Intellectual decay!”

TV2Ultimately, none of these big themes develop any further than these initial thoughts. It’s all cheese, cheese, wrapped in more cheese. Some is good, in that so-bad-it’s-good-type of horror way. But lots of it is plain bad. This would’ve been a brutal, great satire if it weren’t so intent on being as sleazy and gross in the wrong ways. Beneath the shit are relevant themes, even today, not put to proper use, wasted on a near slapstick horror-comedy. Fun now and then. Mostly the bad cheese, lame acting, and more ’80s catchphrases than you could ever anticipate in a million years.
I’ll admit, I cracked up when the father changed the satellite to channel 69, blatantly repeating the number in front of the whole family as some porno flickers (after all they’re a swinger couple). And the greasy alien monster effects are campy, with a glee that’s admirable. To think, they almost had Frank Zappa scoring this, which definitely makes odd sense; better off he didn’t, after seeing the final product.
Just so unhappy with the fact this had huge potential, winding up totally lost.
TV4There’d be further things to discuss about TerrorVision had it played out its themes to a deeper extent. And even if not, the horror – or the comedy – was also capable of lifting this out of mediocrity. Truthfully, it isn’t even exactly mediocre, either. This is close to forgettable, if it weren’t for the first scene, and the alien monster, its creepy eyes.
If you want something solid out of director-writer Ted Nicolaou, check out Ragewar or the unique Subspecies for his better work. He’s good. This film isn’t an example of his talents, though you can admire where he was heading in his screenplay. Unfortunately it didn’t translate to the screen, and if his directing here were better, maybe it’s fate would be different.
If you’re looking for something to laugh along to, this is an appropriate horror movie for the Halloween season. You, a group of friends, maybe drink every time a crude reference pops up? There’s one October night set! Just remember, you’re not going to be blown away, and if, like me, you dig on those themes, you’ll be sorely disappointed. Take it for what it’s worth: mindless, numbing entertainment. If you see any weird aliens talking through the screen at you, though, turn that TV off.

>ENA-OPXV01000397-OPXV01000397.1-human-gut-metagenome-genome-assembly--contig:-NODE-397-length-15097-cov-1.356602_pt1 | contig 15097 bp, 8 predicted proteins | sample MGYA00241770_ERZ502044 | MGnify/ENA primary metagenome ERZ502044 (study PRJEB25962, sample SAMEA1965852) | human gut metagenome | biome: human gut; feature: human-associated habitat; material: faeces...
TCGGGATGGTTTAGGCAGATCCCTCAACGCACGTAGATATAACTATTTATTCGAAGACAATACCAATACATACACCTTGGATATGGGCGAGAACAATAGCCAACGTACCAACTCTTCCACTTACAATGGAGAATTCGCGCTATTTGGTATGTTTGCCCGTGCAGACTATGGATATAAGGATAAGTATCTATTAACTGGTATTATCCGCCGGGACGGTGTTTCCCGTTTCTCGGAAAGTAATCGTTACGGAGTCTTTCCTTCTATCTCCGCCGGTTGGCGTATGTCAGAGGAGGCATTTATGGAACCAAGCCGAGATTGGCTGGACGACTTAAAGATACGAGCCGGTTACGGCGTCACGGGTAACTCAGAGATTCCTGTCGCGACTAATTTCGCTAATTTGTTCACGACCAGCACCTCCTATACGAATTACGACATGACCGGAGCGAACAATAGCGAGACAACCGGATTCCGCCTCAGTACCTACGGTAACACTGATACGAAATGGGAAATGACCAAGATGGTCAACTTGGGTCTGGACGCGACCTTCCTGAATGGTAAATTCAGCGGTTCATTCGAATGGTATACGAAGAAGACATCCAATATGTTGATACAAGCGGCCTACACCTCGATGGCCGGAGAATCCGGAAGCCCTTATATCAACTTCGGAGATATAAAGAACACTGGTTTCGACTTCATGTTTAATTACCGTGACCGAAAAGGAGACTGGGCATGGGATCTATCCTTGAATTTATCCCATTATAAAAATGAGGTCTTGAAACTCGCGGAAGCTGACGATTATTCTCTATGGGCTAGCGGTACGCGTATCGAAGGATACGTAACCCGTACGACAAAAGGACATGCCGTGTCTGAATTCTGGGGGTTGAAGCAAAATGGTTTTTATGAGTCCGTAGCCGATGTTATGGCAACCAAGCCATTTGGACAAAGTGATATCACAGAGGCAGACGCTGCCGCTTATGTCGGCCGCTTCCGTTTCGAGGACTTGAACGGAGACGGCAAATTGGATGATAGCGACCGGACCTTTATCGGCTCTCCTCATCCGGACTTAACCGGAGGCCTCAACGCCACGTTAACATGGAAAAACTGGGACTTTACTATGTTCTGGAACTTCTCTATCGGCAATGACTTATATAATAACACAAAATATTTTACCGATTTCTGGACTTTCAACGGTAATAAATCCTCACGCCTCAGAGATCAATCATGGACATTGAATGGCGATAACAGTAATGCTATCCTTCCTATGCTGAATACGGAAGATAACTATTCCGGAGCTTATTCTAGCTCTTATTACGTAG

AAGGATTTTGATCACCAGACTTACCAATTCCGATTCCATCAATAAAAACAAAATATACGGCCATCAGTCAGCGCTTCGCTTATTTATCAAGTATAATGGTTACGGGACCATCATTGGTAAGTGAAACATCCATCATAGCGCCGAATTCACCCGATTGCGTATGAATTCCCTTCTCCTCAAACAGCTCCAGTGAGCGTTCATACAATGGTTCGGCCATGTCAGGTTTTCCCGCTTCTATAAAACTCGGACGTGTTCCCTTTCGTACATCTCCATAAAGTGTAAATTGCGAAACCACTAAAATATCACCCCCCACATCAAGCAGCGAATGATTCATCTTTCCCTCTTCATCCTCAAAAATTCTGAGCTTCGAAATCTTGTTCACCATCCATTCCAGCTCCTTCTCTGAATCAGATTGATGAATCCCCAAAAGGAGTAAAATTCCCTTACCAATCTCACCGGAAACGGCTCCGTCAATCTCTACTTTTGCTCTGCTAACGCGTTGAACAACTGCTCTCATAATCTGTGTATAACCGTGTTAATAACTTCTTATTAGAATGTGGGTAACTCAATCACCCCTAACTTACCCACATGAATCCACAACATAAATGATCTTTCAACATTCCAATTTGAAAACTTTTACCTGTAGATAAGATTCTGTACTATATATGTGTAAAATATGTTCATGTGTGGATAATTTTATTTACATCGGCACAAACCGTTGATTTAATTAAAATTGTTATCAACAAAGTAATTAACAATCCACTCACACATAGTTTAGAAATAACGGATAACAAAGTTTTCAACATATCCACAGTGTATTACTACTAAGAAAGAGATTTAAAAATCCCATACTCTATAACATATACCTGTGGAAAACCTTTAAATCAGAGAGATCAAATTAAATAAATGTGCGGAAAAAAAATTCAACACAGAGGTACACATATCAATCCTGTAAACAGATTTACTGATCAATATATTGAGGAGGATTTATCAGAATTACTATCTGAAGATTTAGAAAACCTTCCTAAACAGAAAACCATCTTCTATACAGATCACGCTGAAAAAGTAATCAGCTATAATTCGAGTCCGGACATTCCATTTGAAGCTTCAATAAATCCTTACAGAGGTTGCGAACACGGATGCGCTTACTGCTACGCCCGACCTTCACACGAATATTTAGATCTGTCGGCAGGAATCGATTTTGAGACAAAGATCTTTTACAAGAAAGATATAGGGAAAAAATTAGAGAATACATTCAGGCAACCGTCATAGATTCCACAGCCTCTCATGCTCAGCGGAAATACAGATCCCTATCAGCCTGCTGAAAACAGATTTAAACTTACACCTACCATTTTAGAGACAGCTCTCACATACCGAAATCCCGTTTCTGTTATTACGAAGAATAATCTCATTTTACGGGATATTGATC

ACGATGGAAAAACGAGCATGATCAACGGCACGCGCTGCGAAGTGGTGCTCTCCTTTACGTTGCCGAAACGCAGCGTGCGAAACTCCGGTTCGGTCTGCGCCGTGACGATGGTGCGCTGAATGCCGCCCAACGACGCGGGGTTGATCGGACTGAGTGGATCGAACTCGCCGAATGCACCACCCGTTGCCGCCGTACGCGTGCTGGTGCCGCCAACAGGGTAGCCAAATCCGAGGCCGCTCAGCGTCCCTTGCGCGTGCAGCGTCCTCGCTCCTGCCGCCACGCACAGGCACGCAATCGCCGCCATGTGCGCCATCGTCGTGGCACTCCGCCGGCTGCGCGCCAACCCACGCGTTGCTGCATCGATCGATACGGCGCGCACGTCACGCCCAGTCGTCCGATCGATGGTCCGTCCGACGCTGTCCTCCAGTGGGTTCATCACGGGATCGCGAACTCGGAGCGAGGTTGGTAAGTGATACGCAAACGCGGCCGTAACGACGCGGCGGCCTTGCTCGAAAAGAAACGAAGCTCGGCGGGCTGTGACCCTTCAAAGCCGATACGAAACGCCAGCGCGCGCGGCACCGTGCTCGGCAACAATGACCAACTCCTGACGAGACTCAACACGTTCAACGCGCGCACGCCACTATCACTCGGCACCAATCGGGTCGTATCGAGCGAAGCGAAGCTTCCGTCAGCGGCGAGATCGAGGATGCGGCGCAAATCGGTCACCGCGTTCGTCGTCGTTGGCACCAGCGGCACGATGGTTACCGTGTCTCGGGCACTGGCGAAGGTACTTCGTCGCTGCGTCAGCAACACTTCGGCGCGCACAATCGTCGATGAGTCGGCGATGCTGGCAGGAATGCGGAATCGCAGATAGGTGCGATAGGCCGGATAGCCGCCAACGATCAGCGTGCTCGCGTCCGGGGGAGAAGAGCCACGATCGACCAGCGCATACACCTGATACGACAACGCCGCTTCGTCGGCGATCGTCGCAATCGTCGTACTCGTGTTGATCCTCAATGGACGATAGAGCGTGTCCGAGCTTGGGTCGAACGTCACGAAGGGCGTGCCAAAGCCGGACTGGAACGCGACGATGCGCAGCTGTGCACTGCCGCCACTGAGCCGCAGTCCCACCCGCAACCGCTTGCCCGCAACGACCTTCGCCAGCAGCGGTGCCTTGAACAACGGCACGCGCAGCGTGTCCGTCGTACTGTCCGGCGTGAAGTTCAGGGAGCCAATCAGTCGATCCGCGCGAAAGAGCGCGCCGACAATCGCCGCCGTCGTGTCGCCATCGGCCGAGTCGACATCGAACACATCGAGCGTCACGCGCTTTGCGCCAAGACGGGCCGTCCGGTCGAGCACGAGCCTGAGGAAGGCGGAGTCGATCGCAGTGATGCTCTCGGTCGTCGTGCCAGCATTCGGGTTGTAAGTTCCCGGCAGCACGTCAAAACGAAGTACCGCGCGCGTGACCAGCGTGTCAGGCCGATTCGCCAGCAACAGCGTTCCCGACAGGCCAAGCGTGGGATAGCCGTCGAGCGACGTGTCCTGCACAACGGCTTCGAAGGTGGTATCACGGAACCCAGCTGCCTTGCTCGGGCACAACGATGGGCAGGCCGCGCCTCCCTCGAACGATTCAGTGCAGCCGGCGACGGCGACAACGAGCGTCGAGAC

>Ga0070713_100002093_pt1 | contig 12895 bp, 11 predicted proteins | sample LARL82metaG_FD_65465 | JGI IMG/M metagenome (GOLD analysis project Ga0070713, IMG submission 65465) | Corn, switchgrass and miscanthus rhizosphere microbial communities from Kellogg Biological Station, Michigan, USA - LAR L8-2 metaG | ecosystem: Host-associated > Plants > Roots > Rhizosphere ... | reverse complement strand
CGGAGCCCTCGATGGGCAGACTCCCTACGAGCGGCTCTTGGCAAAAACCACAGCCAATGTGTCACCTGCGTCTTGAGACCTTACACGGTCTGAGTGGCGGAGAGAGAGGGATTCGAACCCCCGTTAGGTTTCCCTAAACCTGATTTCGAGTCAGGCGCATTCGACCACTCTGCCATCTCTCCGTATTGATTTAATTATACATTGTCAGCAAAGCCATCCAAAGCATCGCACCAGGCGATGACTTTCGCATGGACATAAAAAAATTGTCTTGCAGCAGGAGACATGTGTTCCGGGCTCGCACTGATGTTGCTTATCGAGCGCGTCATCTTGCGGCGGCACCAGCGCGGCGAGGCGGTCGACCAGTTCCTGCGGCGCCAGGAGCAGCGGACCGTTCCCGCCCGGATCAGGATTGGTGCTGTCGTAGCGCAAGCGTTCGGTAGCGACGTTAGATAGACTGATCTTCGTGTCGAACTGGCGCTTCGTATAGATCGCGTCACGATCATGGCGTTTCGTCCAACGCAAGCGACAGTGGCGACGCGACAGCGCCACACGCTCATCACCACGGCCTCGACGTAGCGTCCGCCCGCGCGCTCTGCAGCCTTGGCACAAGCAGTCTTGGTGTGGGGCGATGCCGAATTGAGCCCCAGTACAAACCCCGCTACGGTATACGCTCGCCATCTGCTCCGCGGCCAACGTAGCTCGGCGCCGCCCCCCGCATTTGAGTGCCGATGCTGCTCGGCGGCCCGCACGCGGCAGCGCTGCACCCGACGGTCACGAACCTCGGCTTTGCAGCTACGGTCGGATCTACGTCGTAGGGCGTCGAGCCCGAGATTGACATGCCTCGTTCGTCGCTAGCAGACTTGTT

Philip K. Dick’s Electric Dreams – Season 1, Episode 1: “The Hood Maker”

Channel 4’s Electric Dreams
Season 1, Episode 1: “The Hood Maker”
Directed by Julian Jarrold
Written by Matthew Graham

* For a recap & review of the next episode, “Impossible Planet” – click here
Pic 1We open on a gorgeous river, people fishing in the distance. One woman stands basking in its natural beauty. Cut to the dreary streets of a city, people marching and protesting, signs make it clear the government has overstepped its scope. The woman from the river is Honor (Holliday Grainger), flanked by other law enforcement such as Agent Ross (Richard Madden). She’s telepathic, marked by a large red scar down her face. She’s there to read people, to see who’s a committed activist, who’s merely there for one foolish reason or another. Someone she lingers on too long can tell she’s reading him, then a crowd bears down on them. Suddenly, a man in a hooded mask appears, tossing a molotov cocktail.
Ross chases the man through the streets until he gets the guy. But the hood spells troubled times. I wonder if it prevents a person from being “read“?
At the office, Ross speaks with fellow copper Senior Agent Okhile (Noma Dumezweni). In the meantime we see how people like Honor, they’re treated differently. Outcasts, bearing a version of the Scarlet Letter right across their face.